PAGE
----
How to Create a Parenting Plan that Works

Parenting Plan

A parenting plan is a contract that parents can enter into (or request the Court to create) in lieu of a typical custody and parenting time order. The purpose of a parenting plan is to mitigate the amount of conflict that can arise between parents when custody and parenting time is an issue. Unlike a typical custody and parenting time order, a parenting plan can reduce the polarizing effect that custody labels may have for parents and can set apart many details that go into parenting a child that are not usually contemplated in a custody and parenting time order.

What Does a Parenting Plan Include?

According to Minnesota Statute 518.1705 a parenting plan must include the following:

  1. A schedule of the time each parent spends with the child
  2. A designation of decision-making responsibilities regarding the child
  3. A method of dispute resolution

With a parenting plan, parents have the ability to agree to use alternative terminology regarding the custody of their children.  For example, some parents believe that saying one parent has sole physical custody makes it seem like that parent has an advantage over the other or “won” on the issue of custody.  A parenting plan can say that the parents are not going to use the label of physical custody and instead set apart the decisions the parents will make together and which parent will have the home designated as the primary residence for the child.  The parenting plan will contain what the custody label would be in the event that a custody label is necessary, but otherwise, there is no label.

A final judgment and decree must designate whether the parents have joint legal custody or joint physical custody or which parent has sole legal custody or sole physical custody, or both. This designation is solely for enforcement of the final judgment and decree and has no effect under the laws of this state, any other state, or another country that do not require this designation.

For example, if a parent moves with the child out of the state of Minnesota to California, the parent in California may need to inform the child’s school of the custodial arrangement.  In this scenario, if the parents in their parenting plan had no custody labels, but the parent in California needs to demonstrate to the school that the parent has the authority to enroll the child, receive information from the school, etc. then the parent has the label to do so.  The designation of custody under the parenting plan does not give the parent those rights under that designation, but rather, is used to enforce the judgment and decree.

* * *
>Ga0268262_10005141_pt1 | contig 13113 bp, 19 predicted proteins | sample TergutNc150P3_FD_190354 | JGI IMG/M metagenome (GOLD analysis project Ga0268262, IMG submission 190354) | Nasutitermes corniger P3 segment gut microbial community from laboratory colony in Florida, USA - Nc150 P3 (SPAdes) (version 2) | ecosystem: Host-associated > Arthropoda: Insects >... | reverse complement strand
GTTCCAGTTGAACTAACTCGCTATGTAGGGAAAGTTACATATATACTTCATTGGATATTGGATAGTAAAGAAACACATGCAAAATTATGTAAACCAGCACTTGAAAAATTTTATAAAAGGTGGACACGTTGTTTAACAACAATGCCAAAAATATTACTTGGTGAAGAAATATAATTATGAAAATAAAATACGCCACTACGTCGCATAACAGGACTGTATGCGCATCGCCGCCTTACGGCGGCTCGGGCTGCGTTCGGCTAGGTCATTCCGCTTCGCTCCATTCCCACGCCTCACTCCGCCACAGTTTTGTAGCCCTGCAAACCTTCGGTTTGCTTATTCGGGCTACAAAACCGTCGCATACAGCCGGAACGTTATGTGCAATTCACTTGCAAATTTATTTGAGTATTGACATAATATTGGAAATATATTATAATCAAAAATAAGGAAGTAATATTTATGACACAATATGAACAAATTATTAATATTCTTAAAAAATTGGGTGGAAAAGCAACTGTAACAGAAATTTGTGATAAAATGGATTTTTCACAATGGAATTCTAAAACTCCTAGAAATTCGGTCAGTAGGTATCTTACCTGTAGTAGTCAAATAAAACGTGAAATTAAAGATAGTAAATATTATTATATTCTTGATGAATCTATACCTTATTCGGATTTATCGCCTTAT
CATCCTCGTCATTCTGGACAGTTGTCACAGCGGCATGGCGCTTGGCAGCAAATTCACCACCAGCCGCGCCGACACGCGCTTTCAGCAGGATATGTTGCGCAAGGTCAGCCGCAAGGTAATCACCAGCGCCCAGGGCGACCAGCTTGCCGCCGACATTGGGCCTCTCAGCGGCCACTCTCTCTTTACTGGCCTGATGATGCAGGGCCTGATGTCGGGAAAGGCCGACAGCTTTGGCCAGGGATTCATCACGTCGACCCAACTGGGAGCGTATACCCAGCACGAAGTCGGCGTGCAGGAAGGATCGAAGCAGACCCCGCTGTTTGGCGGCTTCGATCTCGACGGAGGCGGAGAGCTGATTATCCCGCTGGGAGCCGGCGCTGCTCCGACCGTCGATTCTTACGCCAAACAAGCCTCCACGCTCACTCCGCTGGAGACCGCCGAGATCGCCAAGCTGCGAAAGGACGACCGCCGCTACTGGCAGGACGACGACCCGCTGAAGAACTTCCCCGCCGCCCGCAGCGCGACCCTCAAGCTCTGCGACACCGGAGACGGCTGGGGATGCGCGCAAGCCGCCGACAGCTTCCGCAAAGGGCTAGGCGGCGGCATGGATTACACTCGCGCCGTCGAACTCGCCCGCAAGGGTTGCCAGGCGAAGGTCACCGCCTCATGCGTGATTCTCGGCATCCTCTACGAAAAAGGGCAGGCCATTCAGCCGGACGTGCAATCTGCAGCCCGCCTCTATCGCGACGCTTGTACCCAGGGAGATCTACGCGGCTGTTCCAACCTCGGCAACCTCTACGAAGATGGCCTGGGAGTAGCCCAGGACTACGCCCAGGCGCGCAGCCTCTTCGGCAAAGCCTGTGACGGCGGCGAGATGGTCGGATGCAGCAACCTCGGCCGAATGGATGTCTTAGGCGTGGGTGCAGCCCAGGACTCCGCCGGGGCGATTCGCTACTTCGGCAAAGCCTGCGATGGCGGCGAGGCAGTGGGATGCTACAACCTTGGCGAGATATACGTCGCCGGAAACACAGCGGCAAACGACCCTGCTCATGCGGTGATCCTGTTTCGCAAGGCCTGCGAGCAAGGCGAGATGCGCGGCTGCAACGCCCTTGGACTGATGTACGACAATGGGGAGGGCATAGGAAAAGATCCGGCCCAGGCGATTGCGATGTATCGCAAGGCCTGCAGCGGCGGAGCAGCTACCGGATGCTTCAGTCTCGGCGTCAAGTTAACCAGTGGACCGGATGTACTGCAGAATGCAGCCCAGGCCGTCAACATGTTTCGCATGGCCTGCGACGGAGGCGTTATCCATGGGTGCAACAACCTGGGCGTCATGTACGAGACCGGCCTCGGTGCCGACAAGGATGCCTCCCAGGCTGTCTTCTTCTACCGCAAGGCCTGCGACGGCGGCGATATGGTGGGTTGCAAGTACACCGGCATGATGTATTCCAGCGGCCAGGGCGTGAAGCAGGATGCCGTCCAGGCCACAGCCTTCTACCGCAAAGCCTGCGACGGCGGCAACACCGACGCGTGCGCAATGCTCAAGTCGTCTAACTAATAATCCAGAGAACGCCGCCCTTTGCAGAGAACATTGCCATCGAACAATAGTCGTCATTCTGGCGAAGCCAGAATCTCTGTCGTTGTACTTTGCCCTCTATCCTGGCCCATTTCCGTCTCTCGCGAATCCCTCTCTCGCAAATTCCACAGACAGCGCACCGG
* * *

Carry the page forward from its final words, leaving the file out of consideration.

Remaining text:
Making a Parenting Plan that Works

So how do you make a parenting plan that “works?”  First, as listed above, the parenting plan needs to conform to the requirements of the statute.  From there, it is up to the parents entering into the parenting plan to decide what will work and what will not work.

The benefits and drawbacks of a parenting plan are in the details of a plan.  Parents can be extremely detailed in their parenting plan, but if they are too detailed, they might come to agreements that later are not beneficial to the child or plausible for the parents.

For example, say the parties agree that the cost of the child’s extracurricular activities will be shared equally between both parties. As the child grows up, the child may decide to play hockey and will be required to attend practice before and after school. This would severely cut into one of the parent’s parenting time and work schedule. In addition, it is extremely expensive even if it is shared by the parents equally.  Since there are details that effectively govern this issue, the only way that a party is going to be able to modify this issue is through a court order.

Parties need to be careful about entering into Parenting Plans, because the modification of decision-making authority is governed by the same high standard that is used to modify custody.

Avoiding Future Conflicts

A parenting plan that works is one that the parents spend a lot of time discussing. It works best when the parties agree to work together for the best interests of their child.  A parenting plan allows parents to make decisions about their child when they are represented by counsel and acting rationally, rather than in the heat of the moment.  When a majority of decisions about a child are made before any argument can ensue, sometimes it will prevent misunderstandings and arguments because the outcome is predetermined.

If you have any questions about parenting plans, one of our experienced child custody lawyers would be happy to speak with you. Give us a call for a free consultation at (612) 294-2200.

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